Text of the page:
Built for beauty
Posted: 02 Nov 2006 @ 00:00
Andrew Lane on church architecture websites
I GREW UP with a selection of Arthur Mee’s "King’s England" books at home.
It was to these that my parents would turn when looking up a parish church they
had visited. Later I discovered Pevsner’s "Buildings of England" — invaluable
reference books for a DAC secretary. But, in the age of the internet, when
Google is the first port of call for any enquiry, what has taken the place of
these well-worn volumes? If you are trying to distinguish a corbel from a
crocket, where do you start?
There are a number of websites that attempt to replace the county or area
guides — many produced by individuals. Such sites are of great assistance to
family historians, as well as tourists. For example, the site at
www.lancashirechurches.co.uk sets out to promote local churches with
straightforward navigation and clear images. Churches can be browsed by place,
picture, or from a county map. Periods of church architecture are listed,
including a comprehensive section on the Saxons.
An individual delight in church architecture is celebrated at the
www.churchcrawler.co.uk) website. This features an eclectic mix of churches
and cathedrals from the UK and around the world, with sections illustrating the
annual crawls by members of the ChurchCrawler mailing list.
Many sites provide resources for those wishing to discover more about church
architecture, whether for school projects, for "statements of significance" to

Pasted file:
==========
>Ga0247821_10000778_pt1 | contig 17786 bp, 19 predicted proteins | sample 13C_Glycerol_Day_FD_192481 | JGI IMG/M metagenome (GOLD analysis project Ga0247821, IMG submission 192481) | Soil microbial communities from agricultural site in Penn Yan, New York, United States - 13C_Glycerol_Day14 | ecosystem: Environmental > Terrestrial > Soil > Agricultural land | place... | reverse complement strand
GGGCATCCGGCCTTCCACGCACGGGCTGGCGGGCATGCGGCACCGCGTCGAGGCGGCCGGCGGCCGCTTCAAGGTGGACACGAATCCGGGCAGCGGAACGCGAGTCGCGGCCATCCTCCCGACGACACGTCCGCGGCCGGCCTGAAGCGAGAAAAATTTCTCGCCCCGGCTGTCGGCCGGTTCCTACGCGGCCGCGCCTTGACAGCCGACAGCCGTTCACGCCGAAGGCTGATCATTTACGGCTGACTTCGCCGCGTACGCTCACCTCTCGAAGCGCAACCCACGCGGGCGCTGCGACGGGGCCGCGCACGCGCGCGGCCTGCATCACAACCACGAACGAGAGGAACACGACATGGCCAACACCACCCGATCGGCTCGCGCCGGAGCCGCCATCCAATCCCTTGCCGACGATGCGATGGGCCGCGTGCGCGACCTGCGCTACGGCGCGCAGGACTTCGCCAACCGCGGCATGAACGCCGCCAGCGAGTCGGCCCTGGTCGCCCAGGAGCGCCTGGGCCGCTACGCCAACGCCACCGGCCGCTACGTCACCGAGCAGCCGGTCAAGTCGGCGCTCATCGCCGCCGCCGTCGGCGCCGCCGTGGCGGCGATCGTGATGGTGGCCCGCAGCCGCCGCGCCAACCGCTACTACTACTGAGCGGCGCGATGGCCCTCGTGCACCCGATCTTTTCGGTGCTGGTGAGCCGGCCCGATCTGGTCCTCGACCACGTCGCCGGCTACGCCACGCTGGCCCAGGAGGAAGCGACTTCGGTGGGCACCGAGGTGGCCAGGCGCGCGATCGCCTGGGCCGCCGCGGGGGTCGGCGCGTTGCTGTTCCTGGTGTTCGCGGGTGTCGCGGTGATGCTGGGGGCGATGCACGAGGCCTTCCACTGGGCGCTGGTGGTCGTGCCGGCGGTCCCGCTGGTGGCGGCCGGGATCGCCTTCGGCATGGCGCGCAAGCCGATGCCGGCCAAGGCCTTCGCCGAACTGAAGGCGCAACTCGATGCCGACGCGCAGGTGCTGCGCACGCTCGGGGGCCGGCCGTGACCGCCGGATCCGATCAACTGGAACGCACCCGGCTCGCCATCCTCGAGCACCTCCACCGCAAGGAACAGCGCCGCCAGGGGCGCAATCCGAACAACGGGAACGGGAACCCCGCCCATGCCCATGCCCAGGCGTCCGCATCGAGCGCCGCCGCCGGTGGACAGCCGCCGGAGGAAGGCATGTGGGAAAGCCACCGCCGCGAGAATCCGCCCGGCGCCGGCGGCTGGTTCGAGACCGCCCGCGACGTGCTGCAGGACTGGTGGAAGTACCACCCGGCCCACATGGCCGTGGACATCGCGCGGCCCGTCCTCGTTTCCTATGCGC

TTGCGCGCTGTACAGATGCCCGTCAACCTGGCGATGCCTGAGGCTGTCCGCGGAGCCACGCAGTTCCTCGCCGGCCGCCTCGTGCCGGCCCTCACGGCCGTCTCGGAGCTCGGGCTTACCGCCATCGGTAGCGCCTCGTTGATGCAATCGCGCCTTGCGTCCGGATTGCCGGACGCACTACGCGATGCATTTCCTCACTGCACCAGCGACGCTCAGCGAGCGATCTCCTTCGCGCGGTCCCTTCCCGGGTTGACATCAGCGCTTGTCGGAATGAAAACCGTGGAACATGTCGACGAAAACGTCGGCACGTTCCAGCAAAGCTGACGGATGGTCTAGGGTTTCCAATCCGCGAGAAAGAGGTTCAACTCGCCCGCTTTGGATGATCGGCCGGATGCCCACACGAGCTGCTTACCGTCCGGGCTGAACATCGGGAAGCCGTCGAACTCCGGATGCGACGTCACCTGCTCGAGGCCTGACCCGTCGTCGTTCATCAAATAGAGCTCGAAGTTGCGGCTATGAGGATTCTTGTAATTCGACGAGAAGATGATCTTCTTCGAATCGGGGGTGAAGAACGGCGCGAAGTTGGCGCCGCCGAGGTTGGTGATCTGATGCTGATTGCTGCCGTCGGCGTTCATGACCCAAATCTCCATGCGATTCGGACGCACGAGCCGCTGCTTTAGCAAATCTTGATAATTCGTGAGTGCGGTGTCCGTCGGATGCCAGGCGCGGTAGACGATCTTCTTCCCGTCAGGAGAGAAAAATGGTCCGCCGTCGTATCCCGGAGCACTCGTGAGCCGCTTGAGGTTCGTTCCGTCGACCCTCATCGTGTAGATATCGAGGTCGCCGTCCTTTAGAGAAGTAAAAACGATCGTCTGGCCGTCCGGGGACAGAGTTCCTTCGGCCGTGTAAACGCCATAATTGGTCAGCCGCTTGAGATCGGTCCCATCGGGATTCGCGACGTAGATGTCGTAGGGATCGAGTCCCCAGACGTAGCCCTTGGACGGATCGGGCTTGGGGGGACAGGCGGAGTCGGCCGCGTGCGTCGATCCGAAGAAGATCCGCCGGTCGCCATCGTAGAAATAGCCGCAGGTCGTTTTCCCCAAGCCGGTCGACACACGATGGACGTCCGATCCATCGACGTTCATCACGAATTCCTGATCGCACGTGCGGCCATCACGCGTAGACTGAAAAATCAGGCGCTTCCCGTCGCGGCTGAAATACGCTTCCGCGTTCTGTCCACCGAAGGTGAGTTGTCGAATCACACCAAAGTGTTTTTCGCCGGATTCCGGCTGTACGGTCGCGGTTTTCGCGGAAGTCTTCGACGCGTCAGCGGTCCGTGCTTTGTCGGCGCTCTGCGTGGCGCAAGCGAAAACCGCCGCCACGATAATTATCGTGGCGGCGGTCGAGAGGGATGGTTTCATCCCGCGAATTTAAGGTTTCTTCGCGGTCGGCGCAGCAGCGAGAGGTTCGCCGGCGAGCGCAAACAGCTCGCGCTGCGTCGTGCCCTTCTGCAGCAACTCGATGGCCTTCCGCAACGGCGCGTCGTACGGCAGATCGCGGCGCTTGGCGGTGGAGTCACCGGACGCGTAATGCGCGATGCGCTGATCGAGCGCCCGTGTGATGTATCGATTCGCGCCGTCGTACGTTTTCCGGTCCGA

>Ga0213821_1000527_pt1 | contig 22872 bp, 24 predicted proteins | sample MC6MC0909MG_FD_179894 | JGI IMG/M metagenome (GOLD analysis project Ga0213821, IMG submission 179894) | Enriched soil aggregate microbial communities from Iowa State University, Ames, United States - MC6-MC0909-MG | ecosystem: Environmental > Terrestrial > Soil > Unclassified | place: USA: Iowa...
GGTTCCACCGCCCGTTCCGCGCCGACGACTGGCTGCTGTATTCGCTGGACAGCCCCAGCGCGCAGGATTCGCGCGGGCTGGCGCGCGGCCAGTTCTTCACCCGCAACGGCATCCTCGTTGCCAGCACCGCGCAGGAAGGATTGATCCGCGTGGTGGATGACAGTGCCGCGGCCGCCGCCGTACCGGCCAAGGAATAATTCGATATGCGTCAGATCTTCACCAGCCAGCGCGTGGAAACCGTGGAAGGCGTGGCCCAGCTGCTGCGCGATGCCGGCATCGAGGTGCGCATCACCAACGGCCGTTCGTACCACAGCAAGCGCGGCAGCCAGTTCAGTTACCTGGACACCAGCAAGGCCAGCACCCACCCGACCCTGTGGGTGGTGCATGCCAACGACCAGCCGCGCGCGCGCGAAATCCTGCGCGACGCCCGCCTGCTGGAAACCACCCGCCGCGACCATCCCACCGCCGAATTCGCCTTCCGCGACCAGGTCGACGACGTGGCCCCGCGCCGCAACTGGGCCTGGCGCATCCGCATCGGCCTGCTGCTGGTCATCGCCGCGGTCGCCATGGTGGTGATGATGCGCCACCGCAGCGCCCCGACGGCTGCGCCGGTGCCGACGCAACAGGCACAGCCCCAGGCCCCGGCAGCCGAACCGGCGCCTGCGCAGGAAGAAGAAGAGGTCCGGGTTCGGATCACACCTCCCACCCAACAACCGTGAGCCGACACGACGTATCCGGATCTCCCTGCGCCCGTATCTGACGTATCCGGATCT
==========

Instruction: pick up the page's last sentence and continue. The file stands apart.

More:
accompany faculty applications, or for personal interest. The website of the
Ecclesiological Society (
www.ecclsoc.org) — "for
those who love churches" — provides a wealth of information about current
issues, organisations involved in the care of churches, conferences, and much
Many architectural-history websites also contain substantial sections on
church buildings. The Understanding Buildings section within the Looking at
Buildings website (
www.lookingatbuildings.org.uk) features interactive graphics showing the
development of cathedrals and parish churches over the centuries. Links to a
comprehensive glossary back up this impressive site.
Interest in medieval church architecture is widespread — the New York Carver
http://www.newyorkcarver.com ) has pages about all things medieval,
including gothic geometry and an extensive list of resources for school
A project undertaken at the College of the Holy Cross in Massachusetts
examines the 15th-century autobiography of Margery Kempe — Mapping Margery
The site offers a virtual tour of an imaginary but typical 15th-century East
Anglian church. The composite church attempts to give the viewer a sense of the
elements that make up a parish church of the period, using images from real
East Anglian examples.
Those who are interested in building churches for the future might find an
article at ChristianityToday.com interesting, entitled "Church Architecture for
the 21st Century — a futurist speculates about church buildings that will
embrace new ways of learning" (
www.christianitytoday.com ). The author lays out his Ten Commandments for
architecture for the post-modern church. New churches today are built to a
budget, whereas our ancestors built to the glory of God with little regard, it
often seems, to budgets, timescales or health and safety. This article urges us
to "provide the sky in which souls may soar", as we provide for the changing
needs of worshippers.
Despite the plethora of internet resources, many still like to keep their
favourite book on churches close to hand, especially when touring. It is
comforting to know that the Pevsner Architectural Guides
still available and that the King’s England Press (
) is reprinting Arthur Mee’s classic volumes.
Andrew Lane is Secretary of the Southwark Diocesan Advisory Committee.